Hoyt — While some might think it’s a bridge too far, two teens in rural New Brunswick think it’s time that the provincial government figuratively burned some bridges to the past.
Two high-school students in Juvenile Settlement who were stranded by the Bell Bridge destruction are delighted to see the government tearing it down. Now, they are calling on the Department of Transportation and Infrastructure to get rid of the rest of the antiquated, outdated infrastructure as well.
“Good grief, it took them long enough to do something about that old bridge,” said marooned teen Brandon Pont. “There’s four-lane highway all across the province, and here we are with a 87-year-old podunk bridge made of popsicle sticks! Like, it didn’t even have two lanes!”
Classmate Declan Passerelle agrees. “These crappy old covered bridges have got to go. For the love of God, we can’t let young people become cut off and stranded in rat-holes like Juvenile Settlement. We are the only two actual juveniles who live in ‘Juvenile’ Settlement and we can barely stand each other.”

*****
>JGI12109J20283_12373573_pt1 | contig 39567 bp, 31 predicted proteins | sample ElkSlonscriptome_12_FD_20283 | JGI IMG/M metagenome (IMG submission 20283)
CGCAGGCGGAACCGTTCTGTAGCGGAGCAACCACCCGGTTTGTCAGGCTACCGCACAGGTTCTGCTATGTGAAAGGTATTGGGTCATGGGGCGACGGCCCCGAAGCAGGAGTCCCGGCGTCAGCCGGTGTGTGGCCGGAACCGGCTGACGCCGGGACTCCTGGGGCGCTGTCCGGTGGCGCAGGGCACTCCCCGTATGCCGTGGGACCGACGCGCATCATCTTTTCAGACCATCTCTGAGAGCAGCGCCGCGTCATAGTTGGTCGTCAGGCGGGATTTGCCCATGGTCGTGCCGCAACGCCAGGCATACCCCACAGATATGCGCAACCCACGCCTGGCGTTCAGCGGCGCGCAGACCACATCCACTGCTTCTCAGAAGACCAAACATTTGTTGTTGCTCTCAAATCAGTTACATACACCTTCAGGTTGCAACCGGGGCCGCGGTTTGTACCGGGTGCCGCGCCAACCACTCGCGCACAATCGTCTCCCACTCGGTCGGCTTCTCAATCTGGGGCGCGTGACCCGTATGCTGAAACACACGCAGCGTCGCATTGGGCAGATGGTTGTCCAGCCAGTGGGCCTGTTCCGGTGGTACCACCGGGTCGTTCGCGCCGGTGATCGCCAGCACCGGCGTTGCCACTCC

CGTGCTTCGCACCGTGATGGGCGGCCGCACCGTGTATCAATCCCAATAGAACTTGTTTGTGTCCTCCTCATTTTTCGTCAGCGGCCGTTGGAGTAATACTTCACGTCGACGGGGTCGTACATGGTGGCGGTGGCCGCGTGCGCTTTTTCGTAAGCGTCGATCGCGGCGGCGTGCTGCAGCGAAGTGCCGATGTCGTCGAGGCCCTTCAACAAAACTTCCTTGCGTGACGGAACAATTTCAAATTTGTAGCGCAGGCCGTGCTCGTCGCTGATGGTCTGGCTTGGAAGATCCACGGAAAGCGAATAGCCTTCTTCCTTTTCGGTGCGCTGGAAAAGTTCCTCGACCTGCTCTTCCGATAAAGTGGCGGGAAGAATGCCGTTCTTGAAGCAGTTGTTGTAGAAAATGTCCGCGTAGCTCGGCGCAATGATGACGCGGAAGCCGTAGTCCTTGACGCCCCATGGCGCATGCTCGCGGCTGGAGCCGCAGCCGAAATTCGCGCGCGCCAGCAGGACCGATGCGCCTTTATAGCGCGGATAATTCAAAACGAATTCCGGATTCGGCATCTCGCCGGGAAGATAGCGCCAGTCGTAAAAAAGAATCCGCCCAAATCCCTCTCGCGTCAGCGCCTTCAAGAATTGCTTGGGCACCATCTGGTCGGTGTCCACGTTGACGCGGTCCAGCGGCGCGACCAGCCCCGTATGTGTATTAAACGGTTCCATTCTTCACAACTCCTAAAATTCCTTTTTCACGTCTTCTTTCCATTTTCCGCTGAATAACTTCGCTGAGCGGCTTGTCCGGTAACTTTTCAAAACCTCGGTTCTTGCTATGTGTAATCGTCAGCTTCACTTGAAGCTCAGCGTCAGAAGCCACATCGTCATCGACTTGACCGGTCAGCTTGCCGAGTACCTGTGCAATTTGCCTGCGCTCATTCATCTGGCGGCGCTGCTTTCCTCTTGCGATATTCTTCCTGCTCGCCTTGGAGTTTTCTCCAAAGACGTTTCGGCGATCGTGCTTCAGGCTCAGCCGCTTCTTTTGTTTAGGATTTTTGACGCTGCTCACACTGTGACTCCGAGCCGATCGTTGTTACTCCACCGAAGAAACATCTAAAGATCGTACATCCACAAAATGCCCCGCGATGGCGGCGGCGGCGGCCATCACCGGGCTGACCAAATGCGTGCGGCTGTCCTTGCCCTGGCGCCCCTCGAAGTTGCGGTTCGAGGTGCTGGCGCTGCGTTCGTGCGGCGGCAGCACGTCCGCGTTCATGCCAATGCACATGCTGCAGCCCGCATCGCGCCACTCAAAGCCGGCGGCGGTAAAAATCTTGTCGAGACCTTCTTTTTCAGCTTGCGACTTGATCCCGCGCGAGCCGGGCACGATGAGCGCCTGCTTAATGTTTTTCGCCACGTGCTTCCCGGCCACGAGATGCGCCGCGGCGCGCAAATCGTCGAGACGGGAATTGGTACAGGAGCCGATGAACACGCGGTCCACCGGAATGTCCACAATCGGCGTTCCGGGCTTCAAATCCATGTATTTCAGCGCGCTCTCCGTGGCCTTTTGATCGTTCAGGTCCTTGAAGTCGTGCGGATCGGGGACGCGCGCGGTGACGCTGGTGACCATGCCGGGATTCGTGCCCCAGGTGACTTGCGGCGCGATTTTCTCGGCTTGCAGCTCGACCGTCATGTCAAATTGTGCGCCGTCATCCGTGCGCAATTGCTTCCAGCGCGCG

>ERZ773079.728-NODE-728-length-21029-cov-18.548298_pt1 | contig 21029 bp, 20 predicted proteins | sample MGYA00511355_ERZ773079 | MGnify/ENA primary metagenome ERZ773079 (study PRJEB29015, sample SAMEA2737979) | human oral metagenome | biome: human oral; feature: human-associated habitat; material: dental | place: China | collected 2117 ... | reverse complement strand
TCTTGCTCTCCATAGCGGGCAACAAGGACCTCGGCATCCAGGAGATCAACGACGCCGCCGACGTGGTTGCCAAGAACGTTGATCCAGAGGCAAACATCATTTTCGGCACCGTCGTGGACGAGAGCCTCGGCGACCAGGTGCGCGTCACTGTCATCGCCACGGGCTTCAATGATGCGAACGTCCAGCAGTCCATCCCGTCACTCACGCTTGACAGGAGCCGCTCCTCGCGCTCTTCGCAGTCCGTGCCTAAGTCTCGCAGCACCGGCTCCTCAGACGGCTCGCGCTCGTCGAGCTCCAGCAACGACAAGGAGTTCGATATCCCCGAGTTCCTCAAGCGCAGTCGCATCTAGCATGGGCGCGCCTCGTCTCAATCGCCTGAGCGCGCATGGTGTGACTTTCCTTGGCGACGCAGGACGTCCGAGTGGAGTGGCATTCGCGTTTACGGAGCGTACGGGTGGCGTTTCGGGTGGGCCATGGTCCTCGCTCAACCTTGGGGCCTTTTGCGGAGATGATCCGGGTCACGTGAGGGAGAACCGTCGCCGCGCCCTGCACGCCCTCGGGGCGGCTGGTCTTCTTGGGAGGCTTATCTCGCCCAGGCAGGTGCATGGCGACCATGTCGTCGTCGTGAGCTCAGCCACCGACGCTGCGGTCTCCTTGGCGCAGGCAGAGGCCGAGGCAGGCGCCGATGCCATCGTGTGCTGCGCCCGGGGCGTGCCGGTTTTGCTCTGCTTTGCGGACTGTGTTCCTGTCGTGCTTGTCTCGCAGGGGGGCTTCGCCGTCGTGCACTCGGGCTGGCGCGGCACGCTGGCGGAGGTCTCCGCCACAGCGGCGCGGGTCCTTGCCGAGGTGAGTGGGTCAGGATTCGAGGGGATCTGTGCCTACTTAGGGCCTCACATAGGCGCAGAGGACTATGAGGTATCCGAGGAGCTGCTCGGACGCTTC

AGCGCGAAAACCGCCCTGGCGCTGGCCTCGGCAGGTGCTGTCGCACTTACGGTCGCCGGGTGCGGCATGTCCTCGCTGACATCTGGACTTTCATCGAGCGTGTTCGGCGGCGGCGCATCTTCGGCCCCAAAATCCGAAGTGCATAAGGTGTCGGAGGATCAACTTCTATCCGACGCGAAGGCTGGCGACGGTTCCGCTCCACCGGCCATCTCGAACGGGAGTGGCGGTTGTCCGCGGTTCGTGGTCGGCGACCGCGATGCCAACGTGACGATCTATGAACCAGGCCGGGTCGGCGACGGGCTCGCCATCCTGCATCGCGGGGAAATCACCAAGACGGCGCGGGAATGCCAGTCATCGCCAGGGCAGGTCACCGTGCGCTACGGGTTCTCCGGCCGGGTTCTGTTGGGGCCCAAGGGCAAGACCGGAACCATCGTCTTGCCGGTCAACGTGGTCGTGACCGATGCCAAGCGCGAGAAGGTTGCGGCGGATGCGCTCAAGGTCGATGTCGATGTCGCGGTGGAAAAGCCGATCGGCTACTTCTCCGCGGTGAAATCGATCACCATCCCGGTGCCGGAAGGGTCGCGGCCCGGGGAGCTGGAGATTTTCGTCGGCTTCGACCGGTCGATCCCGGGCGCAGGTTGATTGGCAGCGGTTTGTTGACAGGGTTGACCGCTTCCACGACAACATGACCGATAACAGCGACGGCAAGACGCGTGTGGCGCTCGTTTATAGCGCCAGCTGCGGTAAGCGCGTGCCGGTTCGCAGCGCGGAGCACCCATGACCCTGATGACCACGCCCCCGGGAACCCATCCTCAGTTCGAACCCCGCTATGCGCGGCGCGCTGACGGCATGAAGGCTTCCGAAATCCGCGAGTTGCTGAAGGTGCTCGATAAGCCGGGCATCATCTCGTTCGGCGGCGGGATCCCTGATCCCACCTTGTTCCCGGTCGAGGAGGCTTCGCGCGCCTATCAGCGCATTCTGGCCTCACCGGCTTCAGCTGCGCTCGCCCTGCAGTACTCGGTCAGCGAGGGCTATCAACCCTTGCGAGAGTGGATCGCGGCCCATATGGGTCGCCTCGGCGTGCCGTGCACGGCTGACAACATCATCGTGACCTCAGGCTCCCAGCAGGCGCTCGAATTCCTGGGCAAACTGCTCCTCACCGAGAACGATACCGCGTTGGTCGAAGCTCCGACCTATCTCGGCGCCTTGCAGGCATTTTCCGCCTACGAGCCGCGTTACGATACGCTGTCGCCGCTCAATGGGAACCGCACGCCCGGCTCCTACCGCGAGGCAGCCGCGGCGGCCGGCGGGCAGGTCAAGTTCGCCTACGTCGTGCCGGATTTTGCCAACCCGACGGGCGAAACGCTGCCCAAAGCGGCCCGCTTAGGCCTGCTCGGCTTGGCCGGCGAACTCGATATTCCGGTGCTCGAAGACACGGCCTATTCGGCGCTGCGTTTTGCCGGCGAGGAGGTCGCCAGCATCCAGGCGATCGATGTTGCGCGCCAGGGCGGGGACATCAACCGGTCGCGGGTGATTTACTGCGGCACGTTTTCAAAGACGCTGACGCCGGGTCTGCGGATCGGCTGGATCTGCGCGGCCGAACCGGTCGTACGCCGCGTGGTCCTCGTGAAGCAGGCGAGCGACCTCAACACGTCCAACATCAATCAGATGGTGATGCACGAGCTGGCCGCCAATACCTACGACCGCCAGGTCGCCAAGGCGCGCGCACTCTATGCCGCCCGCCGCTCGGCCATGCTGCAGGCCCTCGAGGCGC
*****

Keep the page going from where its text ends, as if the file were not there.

New Brunswick once had more than 300 covered bridges, but that number has now been reduced to only 59. While romanticized by the provincial government as “kissing bridges,” Pont says they are more like the kiss of death.
“Are they waiting for more vehicles to literally fall through these bridges before they replace them?” asked Pont. “Maybe we could get a bridge made of…hmmm…I don’t know…metal?! Would that be OK? I know we aren’t Riverview around here, but maybe we could have something not originally built for horses and buggies?”
When questioned about the bridges’ historical value and conserving New Brunswick heritage, the teens were unmoved. “It’s an actual bridge that people use, not a monument,” said Passerelle. “If Fort Howe in Saint John was still being used as a military base, I’m guessing folks would be fine with upgrading it a little bit.
“Trust me, it’s inhumane to be cut off like this. I can’t even get LTE coverage out here.”